I was taken slightly aback the other day when Aminaa from work suddenly grabbed my hand as we were walking along. I wondered what I could possibly have done to have prompted such an unexpected display of affection. Turns out I hadn’t done anything except step slightly on her foot, which in Mongolia causes offence unless you immediately clasp the person by the hand.
This is actually proving to be slightly inconvenient. For example, Ted and I were walking along chatting to each other when all of a sudden, he was no longer there. I looked behind to see him ten or so yards back, hand outstretched to another Mongolian. As it happens, Ted’s spatial awareness is particularly poor, which means that I have to factor in grace time for any journey I go on with him, since he will inevitably brush feet with four or five Mongolians en route and delay us considerably. It makes me wonder what happens when Mongolians find themselves in large crowds…Maybe they just hold hands with each other in that situation…I don’t know. I don’t suppose they play many games of Twister here.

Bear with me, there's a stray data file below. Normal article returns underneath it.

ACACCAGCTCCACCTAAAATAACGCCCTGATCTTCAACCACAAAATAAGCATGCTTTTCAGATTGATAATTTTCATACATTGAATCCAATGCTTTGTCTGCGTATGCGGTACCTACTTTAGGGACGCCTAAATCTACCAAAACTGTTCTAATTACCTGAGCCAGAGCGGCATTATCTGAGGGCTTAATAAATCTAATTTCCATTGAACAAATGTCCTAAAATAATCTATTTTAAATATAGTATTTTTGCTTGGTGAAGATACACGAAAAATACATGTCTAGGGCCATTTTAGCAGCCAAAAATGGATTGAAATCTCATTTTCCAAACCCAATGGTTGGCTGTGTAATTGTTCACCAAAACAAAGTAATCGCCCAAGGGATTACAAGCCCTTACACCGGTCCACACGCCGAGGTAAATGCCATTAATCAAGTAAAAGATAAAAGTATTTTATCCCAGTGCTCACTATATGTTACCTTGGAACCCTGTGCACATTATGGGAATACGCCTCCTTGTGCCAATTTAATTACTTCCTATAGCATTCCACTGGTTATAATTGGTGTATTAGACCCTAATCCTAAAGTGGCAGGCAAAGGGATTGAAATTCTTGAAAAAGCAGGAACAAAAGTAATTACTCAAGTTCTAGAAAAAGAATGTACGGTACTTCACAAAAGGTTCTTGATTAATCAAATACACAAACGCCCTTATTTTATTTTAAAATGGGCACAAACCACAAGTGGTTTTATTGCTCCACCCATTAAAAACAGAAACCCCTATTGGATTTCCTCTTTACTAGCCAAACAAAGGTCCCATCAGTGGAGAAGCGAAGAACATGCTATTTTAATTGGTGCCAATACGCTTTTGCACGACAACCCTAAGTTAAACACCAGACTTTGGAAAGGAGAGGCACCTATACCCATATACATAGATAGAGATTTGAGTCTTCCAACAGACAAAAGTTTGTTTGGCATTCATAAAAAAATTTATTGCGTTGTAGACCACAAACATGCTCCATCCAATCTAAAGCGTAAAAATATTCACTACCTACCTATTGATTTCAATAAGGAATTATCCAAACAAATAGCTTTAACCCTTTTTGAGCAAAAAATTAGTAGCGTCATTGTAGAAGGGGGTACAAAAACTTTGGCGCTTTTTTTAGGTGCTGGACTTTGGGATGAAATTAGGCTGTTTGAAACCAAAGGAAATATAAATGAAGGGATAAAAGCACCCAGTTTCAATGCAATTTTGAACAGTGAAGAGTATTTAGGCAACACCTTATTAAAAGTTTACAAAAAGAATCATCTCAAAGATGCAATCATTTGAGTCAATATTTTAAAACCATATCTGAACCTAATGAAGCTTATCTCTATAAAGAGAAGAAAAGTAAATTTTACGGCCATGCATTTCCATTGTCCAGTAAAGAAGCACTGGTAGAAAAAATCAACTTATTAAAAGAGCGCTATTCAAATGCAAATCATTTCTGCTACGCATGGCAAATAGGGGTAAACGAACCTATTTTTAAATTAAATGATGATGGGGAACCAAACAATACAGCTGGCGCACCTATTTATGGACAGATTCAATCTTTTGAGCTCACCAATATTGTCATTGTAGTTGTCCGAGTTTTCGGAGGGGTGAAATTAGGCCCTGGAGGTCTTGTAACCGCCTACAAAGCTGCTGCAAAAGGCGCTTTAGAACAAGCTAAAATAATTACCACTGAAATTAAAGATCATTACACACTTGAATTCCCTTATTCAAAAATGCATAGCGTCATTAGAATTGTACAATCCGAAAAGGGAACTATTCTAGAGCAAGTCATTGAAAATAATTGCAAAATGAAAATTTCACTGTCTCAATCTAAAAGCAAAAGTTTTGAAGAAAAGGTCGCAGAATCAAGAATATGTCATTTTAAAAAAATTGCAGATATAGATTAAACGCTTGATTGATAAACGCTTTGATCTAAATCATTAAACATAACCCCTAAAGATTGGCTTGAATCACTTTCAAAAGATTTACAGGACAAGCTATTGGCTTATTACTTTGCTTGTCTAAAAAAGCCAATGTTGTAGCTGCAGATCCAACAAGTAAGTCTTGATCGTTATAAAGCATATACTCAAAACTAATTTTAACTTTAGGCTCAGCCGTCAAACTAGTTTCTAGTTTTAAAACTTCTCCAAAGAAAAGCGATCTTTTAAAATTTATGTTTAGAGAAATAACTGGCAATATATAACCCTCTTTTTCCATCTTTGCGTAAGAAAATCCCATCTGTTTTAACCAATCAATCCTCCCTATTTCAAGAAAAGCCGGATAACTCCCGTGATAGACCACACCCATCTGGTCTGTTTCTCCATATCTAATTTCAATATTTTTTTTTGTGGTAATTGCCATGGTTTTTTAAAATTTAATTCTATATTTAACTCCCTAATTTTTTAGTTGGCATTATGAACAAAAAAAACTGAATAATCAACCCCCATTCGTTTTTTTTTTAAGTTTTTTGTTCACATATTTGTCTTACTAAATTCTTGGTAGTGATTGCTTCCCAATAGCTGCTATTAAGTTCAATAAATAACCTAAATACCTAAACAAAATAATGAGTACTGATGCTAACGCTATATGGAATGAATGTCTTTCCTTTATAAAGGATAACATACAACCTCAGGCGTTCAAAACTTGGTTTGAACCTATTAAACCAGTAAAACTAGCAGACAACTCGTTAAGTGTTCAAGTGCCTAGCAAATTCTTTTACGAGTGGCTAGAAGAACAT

Another thing that I’ve learned is that you mustn’t wear your shoes inside people’s homes. I understand why – shoes are dirty – but it’s a real pain if you’ve left something in the apartment and have to go back for it. One of the other volunteers told me that her host left the house one day last week and had to come back for her mobile phone. With not enough time to take her shoes off again, she reportedly walked through the house on her knees.